Obama considers new climate regulations for oil, gas sector
Recent studies have found that U.S. methane emissions have been higher than estimated by the EPA. A study led by Stanford University last month said emissions of the gas from the U.S. natural gas supply chain were nearly two times higher than current estimates.
The Environmental Defense Fund (EDF), an advocacy group, said the administration could look to Colorado's tough new rules to limit air pollution from oil and gas drilling as a model.
The rules, approved in February, emerged from a deal struck between the EDF and energy producers Anadarko Petroleum, Noble Energy, and Encana Corp.
"We know from the information that's out there that what the EPA will find is there are abundant opportunities to deal with this problem right now with technologies that are at hand and inexpensive to implement for the oil and gas industry," said Jeremy Symons, the EDF's senior director for climate policy, on a conference call with reporters.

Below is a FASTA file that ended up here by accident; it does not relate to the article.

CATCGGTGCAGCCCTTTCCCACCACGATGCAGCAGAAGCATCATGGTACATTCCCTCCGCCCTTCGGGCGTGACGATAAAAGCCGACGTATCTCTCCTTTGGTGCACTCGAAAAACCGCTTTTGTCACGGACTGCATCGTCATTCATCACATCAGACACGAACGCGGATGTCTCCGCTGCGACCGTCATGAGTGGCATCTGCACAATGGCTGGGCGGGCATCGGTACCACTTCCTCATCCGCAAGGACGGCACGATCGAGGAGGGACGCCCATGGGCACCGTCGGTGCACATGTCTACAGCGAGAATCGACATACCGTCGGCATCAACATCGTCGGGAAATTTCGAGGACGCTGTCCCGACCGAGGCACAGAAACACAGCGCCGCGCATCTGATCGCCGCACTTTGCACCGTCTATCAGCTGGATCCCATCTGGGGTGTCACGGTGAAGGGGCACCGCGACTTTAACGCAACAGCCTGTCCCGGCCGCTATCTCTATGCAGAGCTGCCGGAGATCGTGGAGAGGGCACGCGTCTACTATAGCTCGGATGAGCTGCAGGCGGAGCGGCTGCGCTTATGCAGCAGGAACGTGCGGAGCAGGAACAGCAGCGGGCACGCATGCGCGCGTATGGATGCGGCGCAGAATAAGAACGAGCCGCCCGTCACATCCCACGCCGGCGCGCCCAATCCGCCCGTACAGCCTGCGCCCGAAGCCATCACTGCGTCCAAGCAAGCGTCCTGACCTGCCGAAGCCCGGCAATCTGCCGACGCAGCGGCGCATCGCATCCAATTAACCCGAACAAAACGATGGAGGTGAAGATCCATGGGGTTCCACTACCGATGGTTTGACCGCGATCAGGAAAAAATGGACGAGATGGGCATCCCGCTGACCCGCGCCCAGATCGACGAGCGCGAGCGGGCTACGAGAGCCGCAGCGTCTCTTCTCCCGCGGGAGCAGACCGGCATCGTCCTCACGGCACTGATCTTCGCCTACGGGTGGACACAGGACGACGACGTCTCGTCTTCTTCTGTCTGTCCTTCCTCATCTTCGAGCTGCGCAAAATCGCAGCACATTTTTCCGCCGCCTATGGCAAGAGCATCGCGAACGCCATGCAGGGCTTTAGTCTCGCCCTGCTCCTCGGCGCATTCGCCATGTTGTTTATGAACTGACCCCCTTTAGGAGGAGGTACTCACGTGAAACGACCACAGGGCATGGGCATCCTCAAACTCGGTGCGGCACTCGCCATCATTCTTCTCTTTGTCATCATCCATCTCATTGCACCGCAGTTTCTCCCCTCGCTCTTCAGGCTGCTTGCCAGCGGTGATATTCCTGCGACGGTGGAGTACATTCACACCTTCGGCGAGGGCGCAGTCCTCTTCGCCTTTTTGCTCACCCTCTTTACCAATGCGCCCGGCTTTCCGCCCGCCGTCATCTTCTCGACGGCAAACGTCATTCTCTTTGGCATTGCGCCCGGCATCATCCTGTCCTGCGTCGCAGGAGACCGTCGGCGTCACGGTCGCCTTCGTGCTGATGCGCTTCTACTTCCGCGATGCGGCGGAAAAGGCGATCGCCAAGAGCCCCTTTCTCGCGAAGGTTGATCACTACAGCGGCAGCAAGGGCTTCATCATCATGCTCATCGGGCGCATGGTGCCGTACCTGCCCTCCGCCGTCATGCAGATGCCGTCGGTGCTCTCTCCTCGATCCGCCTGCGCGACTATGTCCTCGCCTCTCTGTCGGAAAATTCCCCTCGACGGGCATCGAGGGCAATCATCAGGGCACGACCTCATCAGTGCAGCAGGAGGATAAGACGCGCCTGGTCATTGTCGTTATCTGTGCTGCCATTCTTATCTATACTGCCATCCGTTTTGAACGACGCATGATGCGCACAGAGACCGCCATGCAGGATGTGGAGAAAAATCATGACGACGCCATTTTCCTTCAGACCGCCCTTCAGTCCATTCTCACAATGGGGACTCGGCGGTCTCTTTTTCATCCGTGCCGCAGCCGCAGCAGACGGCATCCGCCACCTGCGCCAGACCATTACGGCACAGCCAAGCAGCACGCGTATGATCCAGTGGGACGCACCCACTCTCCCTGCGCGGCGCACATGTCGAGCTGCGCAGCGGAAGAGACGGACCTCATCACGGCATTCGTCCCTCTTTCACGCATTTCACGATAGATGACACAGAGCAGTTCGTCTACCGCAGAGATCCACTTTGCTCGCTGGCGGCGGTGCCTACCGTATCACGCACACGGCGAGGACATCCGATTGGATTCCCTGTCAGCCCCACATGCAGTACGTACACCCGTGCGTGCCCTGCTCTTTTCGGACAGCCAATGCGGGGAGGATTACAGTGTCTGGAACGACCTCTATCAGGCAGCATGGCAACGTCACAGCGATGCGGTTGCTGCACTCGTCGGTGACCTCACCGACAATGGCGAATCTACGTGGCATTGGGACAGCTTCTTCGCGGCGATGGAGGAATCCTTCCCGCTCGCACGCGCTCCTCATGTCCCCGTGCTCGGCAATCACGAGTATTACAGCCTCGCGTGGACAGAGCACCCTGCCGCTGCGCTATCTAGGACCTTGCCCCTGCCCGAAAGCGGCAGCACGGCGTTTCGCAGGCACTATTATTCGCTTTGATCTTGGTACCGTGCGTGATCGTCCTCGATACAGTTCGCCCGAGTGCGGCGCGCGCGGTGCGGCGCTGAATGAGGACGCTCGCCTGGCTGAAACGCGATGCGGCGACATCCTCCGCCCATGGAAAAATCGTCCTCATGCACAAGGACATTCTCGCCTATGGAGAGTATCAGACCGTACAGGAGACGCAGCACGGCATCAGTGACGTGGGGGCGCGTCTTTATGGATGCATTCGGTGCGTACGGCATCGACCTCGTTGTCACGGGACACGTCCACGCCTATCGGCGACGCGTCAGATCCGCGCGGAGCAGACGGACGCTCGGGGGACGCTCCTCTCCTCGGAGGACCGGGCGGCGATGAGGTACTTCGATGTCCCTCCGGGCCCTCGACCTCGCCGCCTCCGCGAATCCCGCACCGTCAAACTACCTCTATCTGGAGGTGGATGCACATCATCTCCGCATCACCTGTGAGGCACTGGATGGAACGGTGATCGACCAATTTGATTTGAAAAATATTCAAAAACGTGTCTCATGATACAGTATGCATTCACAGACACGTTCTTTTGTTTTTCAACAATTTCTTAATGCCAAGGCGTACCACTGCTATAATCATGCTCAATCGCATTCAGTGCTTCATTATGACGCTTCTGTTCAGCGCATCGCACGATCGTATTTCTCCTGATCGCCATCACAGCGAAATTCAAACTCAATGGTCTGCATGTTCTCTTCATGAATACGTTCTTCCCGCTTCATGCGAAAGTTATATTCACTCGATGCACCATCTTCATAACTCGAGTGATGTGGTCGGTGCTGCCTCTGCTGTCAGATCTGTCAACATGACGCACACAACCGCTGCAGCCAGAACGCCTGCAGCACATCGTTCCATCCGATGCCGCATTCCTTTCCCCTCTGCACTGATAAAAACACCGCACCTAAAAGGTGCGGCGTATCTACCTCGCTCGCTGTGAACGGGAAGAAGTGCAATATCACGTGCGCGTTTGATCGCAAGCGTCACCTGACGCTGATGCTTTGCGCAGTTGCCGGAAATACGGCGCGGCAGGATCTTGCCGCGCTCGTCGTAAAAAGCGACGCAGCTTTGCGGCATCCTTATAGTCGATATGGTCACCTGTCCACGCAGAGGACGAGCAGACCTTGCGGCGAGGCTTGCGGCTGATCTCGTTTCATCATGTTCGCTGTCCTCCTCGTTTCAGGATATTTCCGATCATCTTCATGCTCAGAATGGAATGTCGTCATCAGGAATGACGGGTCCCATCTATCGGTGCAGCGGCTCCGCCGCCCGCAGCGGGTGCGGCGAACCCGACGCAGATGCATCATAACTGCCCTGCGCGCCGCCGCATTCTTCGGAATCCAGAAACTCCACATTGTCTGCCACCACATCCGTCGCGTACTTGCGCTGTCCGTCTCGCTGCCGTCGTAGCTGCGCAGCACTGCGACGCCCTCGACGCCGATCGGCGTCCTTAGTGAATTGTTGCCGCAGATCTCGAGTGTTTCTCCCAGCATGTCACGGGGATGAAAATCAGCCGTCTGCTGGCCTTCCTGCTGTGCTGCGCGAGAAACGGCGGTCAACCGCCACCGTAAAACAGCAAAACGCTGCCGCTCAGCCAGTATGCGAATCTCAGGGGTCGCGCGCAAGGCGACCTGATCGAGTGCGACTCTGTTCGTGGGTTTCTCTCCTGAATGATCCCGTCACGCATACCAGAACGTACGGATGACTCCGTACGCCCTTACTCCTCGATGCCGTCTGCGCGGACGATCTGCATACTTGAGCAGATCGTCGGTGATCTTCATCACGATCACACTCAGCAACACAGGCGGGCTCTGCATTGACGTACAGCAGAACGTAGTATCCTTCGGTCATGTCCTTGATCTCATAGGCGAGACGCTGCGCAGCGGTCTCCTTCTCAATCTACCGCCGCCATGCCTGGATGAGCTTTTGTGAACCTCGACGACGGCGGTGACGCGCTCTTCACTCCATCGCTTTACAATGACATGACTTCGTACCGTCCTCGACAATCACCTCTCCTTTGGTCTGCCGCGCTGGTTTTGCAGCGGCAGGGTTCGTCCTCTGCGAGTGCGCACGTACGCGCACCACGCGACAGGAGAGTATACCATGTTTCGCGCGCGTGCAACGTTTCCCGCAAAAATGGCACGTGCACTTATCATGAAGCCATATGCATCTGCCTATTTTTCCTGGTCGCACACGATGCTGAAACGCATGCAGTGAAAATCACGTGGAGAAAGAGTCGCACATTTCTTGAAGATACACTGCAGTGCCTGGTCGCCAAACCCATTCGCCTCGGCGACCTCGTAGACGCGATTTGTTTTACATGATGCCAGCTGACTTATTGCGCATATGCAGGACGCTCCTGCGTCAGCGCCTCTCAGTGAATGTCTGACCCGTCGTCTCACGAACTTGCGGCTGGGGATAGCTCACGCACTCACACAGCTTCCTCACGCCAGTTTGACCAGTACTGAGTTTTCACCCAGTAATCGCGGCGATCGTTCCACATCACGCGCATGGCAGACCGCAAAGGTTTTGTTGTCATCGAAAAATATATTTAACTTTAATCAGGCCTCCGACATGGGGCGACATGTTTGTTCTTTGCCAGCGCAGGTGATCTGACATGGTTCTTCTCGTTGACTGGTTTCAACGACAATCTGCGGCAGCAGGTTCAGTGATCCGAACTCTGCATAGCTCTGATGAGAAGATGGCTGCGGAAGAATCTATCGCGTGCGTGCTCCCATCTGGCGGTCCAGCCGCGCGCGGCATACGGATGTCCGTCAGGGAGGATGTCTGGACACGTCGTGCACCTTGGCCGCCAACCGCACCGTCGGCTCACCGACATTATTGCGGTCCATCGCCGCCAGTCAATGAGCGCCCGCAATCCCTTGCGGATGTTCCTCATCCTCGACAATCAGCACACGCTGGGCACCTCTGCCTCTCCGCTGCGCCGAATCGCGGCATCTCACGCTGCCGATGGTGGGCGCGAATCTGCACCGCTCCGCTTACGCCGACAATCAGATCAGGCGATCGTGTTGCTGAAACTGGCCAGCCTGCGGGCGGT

The EPA in coming months will issue a series of "white papers" to look at the technology and evaluate its options, determining later this year whether regulations are needed.
The Clean Air Task Force, a health and environmental group, said it was cautiously optimistic more regulations were in store.
"We applaud this strategy as a good first step by the administration, but it doesn't commit them to reaching the end of that road," said Conrad Schneider, advocacy director for the group.
The American Petroleum Institute said it expects the EPA will find that additional regulations are not required.
By January 2015, natural gas wells will be required by existing EPA regulations to use technology to reduce air pollution, including methane emissions, Howard Feldman, the lobby group's director of regulatory and scientific affairs, said in a telephone interview.
As the United States enjoys a boom in natural gas production many power plants have switched to the fuel, which releases half as much carbon dioxide as coal when burned.
"Somewhere that's gotten lost," Feldman said.
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